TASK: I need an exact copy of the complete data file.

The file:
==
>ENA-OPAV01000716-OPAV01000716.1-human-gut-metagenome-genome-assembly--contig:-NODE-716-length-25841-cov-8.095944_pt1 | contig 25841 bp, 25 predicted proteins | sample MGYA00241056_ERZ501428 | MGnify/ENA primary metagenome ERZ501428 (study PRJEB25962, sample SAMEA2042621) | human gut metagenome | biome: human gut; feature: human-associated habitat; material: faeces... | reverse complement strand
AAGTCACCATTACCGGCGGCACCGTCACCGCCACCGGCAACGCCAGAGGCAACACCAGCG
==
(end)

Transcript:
>ENA-OPAV01000716-OPAV01000716.1-human-gut-metagenome-genome-assembly--contig:-NODE-716-length-25841-cov-8.095944_pt1 | contig 25841 bp, 25 predicted proteins | sample MGYA00241056_ERZ501428 | MGnify/ENA primary metagenome ERZ501428 (study PRJEB25962, sample SAMEA2042621) | human gut metagenome | biome: human gut; feature: human-associated habitat; material: faeces... | reverse complement strand
AAGTCACCATTACCGGCGGCACCGTCACCGCCACCGGCAACGCCAGAGGCAACACCAGCG